The final season of the wildly popular television series 'Downton Abbey' is drawing near. To prep yourself for the further drama of the Crawley familyThe final season of the wildly popular television series 'Downton Abbey' is drawing near. To prep yourself for the further drama of the Crawley family and their servants, fellow Downtonites can revisit the fabulous plots, locations and characters by reading the final companion volume to the series, 'Downton Abbey – A Celebration', by Jessica Fellowes. This is her fourth large and lavish book spotlighting the phenomenally popular, award winning television series. And, it truly lives up to its title—a jubilant fête worthy of her uncle Julian Fellowes’ vision of portraying the changes in the British aristocracy through the Crawley family and their servants from the sinking of the Titanic in 1912 to the Jazz Age of 1925.
The cover boasts “Companion to All Six Seasons” which could be a bane or boon to the reader depending on if they abhor spoilers or not. They are a middlin’ amount. Much less than you would find in a Google search on the subject or happen across on Twitter—and no information on the finale episode which will air in the UK on Christmas day and in the US in March, 2106. Notwithstanding the distractions, we are cleverly guided through Downton Abbey – A Celebration by visiting the rooms of the abbey arranged by sections and chapters. Beginning upstairs through the Great Hall, drawing room, dining room, library and family bedrooms to “Behind the Green Baize Curtain” downstairs to the Servants Hall, the kitchen and servants attic where they sleep. This physical approach of touring the rooms seems very fitting; each described and placed in historical and social context while we revisit key scenes played out there with the characters. Who could forget the Dowager Countess Grantham asking “What is a weekend?” in the dining room during season one, Matthew Crawley proposing to Lady Mary on the steps of the entrance in season two or when Anna is arrested in the Servants Hall and taken to jail in season five? Each, a riveting moment in the drama that bonds us to the characters and the home in which they live.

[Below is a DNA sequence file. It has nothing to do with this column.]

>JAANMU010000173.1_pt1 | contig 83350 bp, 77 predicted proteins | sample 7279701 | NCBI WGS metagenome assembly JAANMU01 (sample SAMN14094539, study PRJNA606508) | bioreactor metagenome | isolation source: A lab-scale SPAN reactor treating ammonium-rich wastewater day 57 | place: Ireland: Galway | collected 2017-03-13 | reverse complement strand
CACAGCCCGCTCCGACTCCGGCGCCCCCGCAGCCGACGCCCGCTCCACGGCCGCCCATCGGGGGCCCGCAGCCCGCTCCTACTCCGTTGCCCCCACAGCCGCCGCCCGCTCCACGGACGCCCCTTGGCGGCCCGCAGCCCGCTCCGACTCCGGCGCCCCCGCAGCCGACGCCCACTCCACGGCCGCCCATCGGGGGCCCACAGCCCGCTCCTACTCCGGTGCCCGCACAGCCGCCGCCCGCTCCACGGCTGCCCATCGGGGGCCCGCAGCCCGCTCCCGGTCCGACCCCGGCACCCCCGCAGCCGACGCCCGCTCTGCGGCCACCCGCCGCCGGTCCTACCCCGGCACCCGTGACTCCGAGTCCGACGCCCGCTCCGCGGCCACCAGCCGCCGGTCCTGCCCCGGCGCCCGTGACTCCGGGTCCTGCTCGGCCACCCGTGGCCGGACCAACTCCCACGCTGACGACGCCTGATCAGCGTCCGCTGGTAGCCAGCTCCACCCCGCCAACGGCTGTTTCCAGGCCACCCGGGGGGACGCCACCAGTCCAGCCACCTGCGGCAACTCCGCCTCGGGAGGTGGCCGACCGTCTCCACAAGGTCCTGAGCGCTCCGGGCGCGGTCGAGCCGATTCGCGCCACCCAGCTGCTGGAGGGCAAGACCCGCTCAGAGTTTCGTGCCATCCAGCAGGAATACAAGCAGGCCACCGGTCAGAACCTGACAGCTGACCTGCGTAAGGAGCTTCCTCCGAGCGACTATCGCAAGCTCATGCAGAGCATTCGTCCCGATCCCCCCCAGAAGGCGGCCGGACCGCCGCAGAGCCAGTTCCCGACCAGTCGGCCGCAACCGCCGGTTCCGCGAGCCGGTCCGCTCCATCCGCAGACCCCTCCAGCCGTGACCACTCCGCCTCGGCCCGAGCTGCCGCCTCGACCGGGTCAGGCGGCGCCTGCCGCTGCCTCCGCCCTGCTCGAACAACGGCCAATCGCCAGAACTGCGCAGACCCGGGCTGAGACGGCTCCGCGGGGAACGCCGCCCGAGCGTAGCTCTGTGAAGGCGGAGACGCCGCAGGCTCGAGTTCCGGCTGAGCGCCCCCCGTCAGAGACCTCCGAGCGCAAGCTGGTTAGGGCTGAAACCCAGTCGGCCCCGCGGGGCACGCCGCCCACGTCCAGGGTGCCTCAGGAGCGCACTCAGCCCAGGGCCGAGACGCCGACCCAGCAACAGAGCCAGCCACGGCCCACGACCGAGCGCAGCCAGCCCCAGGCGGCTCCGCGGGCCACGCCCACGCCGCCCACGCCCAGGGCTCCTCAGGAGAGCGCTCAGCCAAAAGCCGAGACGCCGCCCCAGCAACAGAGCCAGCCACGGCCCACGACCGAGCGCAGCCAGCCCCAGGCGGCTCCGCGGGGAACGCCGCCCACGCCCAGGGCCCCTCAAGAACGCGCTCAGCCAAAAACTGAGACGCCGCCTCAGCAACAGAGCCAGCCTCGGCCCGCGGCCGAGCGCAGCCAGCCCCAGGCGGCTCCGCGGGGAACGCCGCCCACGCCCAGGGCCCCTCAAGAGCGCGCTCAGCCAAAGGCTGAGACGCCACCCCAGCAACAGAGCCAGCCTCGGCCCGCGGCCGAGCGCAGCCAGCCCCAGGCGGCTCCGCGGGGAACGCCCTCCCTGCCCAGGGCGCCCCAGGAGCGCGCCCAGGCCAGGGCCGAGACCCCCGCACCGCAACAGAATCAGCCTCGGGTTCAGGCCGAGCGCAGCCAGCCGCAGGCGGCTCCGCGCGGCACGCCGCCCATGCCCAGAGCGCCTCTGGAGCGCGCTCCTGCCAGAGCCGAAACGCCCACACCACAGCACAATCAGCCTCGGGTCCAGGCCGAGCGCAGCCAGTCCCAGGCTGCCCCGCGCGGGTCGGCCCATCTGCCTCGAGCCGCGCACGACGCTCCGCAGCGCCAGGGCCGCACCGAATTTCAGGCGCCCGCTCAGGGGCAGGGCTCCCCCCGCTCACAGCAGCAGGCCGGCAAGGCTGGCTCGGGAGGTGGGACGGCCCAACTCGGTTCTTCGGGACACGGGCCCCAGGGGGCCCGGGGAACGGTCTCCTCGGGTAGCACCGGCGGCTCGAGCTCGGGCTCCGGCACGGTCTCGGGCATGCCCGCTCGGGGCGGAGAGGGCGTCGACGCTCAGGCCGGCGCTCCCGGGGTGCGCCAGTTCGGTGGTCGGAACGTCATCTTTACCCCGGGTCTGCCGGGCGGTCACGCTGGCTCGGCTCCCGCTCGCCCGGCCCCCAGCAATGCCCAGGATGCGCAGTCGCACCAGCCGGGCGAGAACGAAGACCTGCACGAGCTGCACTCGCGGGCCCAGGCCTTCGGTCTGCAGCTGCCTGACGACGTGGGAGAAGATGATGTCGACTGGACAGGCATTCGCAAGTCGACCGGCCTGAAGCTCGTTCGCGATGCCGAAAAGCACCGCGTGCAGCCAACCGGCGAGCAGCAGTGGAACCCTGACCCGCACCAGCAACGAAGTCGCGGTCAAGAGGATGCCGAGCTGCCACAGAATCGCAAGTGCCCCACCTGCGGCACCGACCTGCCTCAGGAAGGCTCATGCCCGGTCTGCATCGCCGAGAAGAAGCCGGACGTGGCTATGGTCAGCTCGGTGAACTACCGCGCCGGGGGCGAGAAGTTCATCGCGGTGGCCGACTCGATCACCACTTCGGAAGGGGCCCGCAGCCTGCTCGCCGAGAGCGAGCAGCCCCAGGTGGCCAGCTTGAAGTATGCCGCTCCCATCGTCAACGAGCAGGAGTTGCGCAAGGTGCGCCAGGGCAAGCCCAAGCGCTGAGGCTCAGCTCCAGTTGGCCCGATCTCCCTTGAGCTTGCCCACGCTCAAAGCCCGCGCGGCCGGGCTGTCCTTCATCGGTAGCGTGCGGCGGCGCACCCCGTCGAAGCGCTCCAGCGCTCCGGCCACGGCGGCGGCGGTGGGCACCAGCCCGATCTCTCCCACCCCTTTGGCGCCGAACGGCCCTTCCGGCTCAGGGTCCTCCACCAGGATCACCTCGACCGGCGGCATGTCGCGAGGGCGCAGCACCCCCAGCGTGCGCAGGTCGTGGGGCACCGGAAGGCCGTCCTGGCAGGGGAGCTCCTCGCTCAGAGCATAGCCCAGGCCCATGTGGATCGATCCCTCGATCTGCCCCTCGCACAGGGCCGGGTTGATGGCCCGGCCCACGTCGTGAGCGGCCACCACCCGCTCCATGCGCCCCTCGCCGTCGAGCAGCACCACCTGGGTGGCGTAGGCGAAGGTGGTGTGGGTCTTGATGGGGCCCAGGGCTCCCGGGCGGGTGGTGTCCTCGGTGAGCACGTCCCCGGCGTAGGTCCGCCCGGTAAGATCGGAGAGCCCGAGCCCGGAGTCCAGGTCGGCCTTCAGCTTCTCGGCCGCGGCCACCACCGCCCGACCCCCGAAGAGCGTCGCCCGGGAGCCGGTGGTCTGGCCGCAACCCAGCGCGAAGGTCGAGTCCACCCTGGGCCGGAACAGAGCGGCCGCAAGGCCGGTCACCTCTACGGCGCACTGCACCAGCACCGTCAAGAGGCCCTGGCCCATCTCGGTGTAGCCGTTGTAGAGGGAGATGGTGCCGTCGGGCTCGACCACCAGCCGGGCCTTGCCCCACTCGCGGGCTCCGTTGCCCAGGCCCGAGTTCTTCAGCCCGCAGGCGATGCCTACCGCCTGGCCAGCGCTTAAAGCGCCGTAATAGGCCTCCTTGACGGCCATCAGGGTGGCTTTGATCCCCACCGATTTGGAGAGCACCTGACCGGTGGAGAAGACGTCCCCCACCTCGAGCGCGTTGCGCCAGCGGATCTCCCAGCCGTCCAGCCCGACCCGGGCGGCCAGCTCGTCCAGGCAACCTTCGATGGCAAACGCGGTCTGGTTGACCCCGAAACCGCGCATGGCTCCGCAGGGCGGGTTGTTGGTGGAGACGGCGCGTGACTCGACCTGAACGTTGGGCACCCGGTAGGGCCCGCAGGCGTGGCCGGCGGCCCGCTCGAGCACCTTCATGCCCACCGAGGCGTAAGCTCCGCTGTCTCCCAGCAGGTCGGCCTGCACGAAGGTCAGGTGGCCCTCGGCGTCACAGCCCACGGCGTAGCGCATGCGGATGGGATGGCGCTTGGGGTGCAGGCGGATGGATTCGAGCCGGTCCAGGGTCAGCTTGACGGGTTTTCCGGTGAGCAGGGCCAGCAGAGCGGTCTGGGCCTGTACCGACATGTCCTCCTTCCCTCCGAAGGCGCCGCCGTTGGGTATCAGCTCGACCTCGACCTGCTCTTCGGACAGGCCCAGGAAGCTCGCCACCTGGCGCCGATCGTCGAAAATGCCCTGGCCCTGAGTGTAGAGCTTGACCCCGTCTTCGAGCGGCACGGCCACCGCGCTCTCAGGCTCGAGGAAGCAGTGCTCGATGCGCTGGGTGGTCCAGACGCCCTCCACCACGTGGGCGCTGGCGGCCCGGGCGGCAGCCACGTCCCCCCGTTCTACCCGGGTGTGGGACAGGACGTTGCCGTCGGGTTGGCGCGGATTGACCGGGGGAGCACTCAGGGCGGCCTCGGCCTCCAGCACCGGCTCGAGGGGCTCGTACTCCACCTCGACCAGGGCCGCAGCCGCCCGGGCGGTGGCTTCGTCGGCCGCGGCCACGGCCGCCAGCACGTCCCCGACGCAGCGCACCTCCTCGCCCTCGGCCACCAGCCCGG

Moving outside of the great manor house the book also encompasses the entire Downton estate including the grounds, farm, cottages, Dower House and the village to “Beyond the Boundaries” to London, Yorkshire and Scotland—covering many (if not all) locations visited by the Crawley family and their friends during the series. Filled with hundreds of full-color photographs, several cast interviews, pertinent quotes from the screenplay and an introduction by the Great Man himself, Julian Fellowes, readers will find the helpful episode guide an invaluable aid to refresh their memories on the who, what, when and where, and help them win at Downton Abbey Trivial Pursuit when it is created. And, you know it will be.
Ms. Fellowes’ writing is fluid and engaging. With so many facts to convey, nonfiction writing can be a challenge. You can feel her passion for the subject with the detail and energy that she brings to the text.
“On rare occasions, others have been lent the rooms for their own privacy, too. Fortunately, only Mrs. Hughes knows there’s a grating in the wall that means any conversation in here can be eavesdropped on – something that she found came in handy when Vera Bates arrived to threaten her husband. Mrs. Hughes offered the room for them to talk in – and through the grating she heard Vera tell Bates she will go to the papers with the story about the Turk* dying in Lady Mary’s bed, and that Anna will feature in the story as the woman who helped to move the corpse.” (128) in the section on Mrs. Hughes’s Sitting Room